Now therefore I do recommend and assign Thursday the 26th day of November next to be devoted by the People of these States to thethe service of that great and glorious Being who is the beneficent author of all the good that was, that is, or that will be; that we may then all unite in rendering unto Him our sincere and humble thanks for His kind care and protection of the people of this country previous to their becoming a nation; for the signal and manifold mercies and the favorable interpositions of His providence in the course and conclusion of the late war; for the great degree of tranquility, union, and plenty which we have since enjoyed;-- for the peaceable and rational manner in which we have been enable to establish Constitutions of government for our sasety and happiness, and particularly the national one now lately instituted;-- for the civil and religious liberty with which we are blessed, and the means we have of acquiring and diffusing useful knowledge;-- and, in general, for all the great and various favours which He has been pleased to confer upon us.

And also, that we may then unite in most humbly offering our prayers and supplications to the great Lord and Ruler of Nations and beseech Him to pardon our national and other transgressions;-- to enable us all, whether in publick or private stations, to perform our several and relative duties properly and punctually; to render our National Government a blessing to all the people by constantly being a Government of wise, just, and constitutional laws, discreetly and faithfully executed and obeyed; to protect and guide all sovereigns and nations (especially such as have shewn kindness unto us); and to bless them with good governments, peace, and concord; to promote the knowledge and practice of true religion and virtue, and the increase of science among them and us; and, generally to grant unto all mankind such a degree of temporal prosperity as he alone knows to be best.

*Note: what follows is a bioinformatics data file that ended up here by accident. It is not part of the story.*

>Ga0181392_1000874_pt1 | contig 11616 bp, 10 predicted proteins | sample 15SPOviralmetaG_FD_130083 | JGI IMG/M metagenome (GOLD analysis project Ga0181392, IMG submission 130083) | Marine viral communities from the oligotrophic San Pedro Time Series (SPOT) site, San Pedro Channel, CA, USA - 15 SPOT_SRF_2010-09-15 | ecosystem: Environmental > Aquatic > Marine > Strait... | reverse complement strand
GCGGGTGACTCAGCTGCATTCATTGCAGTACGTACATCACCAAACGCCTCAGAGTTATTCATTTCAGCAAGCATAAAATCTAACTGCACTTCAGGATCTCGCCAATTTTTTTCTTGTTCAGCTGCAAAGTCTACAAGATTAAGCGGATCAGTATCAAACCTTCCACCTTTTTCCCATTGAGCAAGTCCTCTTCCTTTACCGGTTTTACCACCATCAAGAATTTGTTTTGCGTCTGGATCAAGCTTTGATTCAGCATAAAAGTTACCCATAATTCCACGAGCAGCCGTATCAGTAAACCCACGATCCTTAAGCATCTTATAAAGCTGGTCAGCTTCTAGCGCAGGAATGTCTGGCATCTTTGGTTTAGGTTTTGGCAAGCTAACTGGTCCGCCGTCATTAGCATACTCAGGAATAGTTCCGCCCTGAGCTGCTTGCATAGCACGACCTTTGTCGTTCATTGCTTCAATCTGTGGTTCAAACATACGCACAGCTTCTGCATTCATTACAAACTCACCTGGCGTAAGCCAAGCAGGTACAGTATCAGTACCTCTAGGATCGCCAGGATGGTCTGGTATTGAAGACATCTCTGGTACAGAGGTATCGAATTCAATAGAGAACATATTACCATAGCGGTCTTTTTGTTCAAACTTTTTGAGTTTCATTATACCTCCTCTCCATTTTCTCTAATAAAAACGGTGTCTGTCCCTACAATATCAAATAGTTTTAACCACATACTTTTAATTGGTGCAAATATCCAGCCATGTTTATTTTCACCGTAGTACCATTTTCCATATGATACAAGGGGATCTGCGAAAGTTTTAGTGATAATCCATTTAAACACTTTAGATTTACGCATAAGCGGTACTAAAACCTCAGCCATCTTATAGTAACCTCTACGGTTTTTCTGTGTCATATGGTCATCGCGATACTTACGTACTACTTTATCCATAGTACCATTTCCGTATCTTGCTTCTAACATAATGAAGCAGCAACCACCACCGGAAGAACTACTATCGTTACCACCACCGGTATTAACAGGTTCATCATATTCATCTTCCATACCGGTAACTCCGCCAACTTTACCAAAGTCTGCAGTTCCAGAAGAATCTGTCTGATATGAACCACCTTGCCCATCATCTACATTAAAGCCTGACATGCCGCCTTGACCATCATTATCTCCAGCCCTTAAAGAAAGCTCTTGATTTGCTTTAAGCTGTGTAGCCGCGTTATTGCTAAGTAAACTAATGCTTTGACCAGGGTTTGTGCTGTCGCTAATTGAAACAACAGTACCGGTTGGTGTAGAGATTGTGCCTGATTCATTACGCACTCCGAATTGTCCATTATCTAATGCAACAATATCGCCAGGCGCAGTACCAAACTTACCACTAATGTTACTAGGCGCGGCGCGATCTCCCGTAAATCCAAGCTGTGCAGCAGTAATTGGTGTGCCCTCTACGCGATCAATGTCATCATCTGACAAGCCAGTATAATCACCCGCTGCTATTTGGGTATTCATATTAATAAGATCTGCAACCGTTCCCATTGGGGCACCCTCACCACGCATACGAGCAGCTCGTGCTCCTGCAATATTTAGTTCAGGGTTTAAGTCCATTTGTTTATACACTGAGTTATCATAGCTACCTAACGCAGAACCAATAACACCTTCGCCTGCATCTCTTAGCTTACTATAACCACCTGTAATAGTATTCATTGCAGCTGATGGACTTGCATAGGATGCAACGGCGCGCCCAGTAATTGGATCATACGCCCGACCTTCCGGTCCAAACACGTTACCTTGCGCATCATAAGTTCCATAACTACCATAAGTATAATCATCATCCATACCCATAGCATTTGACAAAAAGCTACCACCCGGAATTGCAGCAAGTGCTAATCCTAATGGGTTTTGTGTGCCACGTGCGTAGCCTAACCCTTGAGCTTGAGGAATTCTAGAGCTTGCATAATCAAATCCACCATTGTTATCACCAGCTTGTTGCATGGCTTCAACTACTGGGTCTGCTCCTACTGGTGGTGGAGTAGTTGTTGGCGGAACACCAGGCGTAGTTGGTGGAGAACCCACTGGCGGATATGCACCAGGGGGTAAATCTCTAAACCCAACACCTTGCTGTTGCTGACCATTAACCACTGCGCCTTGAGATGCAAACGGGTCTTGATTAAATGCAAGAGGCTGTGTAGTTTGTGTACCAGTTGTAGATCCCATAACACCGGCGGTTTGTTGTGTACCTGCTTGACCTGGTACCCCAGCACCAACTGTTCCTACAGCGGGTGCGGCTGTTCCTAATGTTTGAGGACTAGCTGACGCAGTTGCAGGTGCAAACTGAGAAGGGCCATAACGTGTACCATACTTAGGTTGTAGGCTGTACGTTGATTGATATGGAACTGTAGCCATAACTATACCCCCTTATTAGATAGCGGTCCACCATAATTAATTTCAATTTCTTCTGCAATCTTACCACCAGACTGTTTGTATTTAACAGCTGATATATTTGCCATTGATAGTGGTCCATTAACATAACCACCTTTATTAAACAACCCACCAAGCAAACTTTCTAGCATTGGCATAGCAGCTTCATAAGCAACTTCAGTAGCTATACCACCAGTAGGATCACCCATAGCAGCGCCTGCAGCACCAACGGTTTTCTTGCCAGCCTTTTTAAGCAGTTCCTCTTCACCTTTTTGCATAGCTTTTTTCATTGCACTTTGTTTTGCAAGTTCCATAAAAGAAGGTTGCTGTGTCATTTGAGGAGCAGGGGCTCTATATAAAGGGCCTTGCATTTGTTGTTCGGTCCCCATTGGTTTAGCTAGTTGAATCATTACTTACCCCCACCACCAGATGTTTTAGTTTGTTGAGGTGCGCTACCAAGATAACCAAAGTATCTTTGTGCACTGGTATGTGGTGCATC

GIVEN under my hand, at the city of New-York, the third day of October, in the year of our Lord, one thousand seven hundred and eighty-nine.

(signed) G. Washington
A similar God-full Thanksgiving Proclamation was issued by Washington in his second term, two by President Adams, and two by President Madison. Jefferson declined, and Lincoln was the next, with similar proclamations thanking God issued by every president since.

Here are the eight Proclamations thanking God issued by the Contenential Congress from 1777 to 1784.

Doug's argument that the Framers intended to enjoin religious expression by government officials is piffle. In fact, the founders celebrated the Constitution and the founding of the nation with repeated government issued prayers and the passionate invocation of God's blessings.

The constitutional wall of separation between church and state is a rhetorical fiction employed by anti-Christian (and often anti-Catholic) bigots to expunge Christianity from the public square. It is a deep violation of the text and the spirit of the Constitution, which prohibits an Establishment of Religion explicitly to preserve the Free Exercise of religion.